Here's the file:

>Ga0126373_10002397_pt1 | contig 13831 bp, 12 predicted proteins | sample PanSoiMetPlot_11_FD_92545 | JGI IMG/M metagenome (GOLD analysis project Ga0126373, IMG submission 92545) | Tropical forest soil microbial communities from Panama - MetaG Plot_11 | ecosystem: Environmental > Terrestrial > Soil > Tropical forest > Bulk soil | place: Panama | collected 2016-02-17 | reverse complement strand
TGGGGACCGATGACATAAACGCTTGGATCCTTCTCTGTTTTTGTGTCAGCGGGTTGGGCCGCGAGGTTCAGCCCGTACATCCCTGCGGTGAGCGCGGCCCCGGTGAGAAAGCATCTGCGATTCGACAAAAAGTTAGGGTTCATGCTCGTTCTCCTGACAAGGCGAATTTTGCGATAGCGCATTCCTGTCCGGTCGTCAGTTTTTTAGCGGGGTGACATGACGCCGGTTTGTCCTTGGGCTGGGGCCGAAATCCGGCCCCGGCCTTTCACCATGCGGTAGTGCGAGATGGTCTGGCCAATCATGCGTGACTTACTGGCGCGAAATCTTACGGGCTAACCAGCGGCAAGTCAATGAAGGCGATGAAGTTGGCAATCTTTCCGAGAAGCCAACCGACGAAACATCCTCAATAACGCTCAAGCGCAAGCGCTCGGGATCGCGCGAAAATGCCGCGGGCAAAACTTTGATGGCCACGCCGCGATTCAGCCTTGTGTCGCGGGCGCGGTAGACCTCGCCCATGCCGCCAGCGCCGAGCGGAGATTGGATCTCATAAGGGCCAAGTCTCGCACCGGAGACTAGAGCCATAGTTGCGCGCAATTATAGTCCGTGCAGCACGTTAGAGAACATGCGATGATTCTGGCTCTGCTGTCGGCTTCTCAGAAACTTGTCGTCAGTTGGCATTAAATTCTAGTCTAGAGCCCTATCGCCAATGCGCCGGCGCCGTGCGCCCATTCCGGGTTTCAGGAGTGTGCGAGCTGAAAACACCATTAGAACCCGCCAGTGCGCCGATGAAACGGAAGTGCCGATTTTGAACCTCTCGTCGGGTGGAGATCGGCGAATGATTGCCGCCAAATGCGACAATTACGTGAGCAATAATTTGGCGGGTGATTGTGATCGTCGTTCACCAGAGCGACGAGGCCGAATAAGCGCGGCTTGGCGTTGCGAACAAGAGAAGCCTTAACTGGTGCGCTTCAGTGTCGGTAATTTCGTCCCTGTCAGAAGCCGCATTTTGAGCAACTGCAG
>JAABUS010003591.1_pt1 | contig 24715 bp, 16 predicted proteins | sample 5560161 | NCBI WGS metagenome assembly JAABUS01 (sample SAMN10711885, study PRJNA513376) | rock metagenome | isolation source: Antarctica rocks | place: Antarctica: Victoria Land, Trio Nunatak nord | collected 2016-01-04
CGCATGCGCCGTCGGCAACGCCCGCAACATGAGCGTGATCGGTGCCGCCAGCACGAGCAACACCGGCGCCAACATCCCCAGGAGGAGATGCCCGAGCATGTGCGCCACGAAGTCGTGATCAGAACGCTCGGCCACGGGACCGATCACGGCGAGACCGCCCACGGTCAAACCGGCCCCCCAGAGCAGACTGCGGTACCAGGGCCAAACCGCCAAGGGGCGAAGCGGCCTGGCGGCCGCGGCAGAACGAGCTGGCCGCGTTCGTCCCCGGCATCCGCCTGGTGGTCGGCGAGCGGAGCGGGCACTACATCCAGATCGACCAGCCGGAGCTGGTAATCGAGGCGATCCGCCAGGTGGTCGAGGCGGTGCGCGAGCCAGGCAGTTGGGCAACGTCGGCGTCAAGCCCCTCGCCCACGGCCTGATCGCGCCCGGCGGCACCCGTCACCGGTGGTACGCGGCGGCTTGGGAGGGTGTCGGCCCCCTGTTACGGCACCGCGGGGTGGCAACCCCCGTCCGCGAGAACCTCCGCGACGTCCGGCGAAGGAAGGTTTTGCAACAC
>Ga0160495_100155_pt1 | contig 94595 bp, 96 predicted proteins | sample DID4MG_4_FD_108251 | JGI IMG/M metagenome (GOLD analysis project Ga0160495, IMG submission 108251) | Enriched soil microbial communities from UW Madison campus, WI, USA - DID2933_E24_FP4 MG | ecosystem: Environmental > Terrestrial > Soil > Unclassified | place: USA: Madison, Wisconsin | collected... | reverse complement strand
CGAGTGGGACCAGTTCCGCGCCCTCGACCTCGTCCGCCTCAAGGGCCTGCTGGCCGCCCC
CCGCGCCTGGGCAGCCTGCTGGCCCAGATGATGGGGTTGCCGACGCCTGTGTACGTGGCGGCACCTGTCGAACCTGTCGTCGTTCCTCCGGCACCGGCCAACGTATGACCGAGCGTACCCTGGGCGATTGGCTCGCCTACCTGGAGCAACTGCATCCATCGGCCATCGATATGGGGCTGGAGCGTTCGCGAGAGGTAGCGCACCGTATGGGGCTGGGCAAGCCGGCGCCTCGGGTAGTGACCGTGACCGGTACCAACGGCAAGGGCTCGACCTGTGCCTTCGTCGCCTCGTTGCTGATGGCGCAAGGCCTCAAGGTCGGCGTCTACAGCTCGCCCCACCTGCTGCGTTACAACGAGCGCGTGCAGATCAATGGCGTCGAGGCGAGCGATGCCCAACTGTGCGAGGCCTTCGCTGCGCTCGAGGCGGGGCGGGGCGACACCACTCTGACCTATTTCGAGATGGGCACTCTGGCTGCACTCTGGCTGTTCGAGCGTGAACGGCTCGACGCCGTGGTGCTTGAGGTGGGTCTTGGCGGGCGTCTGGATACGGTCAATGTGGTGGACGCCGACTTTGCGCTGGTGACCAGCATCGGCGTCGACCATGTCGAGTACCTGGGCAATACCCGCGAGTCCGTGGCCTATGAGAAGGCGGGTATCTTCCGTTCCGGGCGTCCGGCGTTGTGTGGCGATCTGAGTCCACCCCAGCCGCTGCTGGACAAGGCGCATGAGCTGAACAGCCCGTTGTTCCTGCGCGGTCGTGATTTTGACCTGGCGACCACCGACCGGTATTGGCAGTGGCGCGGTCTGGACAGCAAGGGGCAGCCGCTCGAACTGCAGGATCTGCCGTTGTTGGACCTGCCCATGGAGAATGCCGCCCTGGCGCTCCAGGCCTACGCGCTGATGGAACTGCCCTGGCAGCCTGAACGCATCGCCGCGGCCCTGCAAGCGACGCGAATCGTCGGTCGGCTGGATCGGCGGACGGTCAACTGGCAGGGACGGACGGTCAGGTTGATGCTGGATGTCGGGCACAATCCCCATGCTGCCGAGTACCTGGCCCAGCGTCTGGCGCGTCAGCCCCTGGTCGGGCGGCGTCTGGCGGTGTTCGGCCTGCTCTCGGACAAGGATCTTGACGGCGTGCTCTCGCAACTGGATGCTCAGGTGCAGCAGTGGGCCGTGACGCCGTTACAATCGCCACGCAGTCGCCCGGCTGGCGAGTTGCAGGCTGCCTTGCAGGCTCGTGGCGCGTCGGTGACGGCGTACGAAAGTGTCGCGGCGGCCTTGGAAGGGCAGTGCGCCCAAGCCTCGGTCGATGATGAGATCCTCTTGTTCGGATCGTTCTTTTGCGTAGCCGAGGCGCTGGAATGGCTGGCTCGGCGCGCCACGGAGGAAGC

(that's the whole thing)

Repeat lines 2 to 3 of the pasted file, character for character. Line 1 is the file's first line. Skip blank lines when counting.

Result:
TGGGGACCGATGACATAAACGCTTGGATCCTTCTCTGTTTTTGTGTCAGCGGGTTGGGCCGCGAGGTTCAGCCCGTACATCCCTGCGGTGAGCGCGGCCCCGGTGAGAAAGCATCTGCGATTCGACAAAAAGTTAGGGTTCATGCTCGTTCTCCTGACAAGGCGAATTTTGCGATAGCGCATTCCTGTCCGGTCGTCAGTTTTTTAGCGGGGTGACATGACGCCGGTTTGTCCTTGGGCTGGGGCCGAAATCCGGCCCCGGCCTTTCACCATGCGGTAGTGCGAGATGGTCTGGCCAATCATGCGTGACTTACTGGCGCGAAATCTTACGGGCTAACCAGCGGCAAGTCAATGAAGGCGATGAAGTTGGCAATCTTTCCGAGAAGCCAACCGACGAAACATCCTCAATAACGCTCAAGCGCAAGCGCTCGGGATCGCGCGAAAATGCCGCGGGCAAAACTTTGATGGCCACGCCGCGATTCAGCCTTGTGTCGCGGGCGCGGTAGACCTCGCCCATGCCGCCAGCGCCGAGCGGAGATTGGATCTCATAAGGGCCAAGTCTCGCACCGGAGACTAGAGCCATAGTTGCGCGCAATTATAGTCCGTGCAGCACGTTAGAGAACATGCGATGATTCTGGCTCTGCTGTCGGCTTCTCAGAAACTTGTCGTCAGTTGGCATTAAATTCTAGTCTAGAGCCCTATCGCCAATGCGCCGGCGCCGTGCGCCCATTCCGGGTTTCAGGAGTGTGCGAGCTGAAAACACCATTAGAACCCGCCAGTGCGCCGATGAAACGGAAGTGCCGATTTTGAACCTCTCGTCGGGTGGAGATCGGCGAATGATTGCCGCCAAATGCGACAATTACGTGAGCAATAATTTGGCGGGTGATTGTGATCGTCGTTCACCAGAGCGACGAGGCCGAATAAGCGCGGCTTGGCGTTGCGAACAAGAGAAGCCTTAACTGGTGCGCTTCAGTGTCGGTAATTTCGTCCCTGTCAGAAGCCGCATTTTGAGCAACTGCAG
>JAABUS010003591.1_pt1 | contig 24715 bp, 16 predicted proteins | sample 5560161 | NCBI WGS metagenome assembly JAABUS01 (sample SAMN10711885, study PRJNA513376) | rock metagenome | isolation source: Antarctica rocks | place: Antarctica: Victoria Land, Trio Nunatak nord | collected 2016-01-04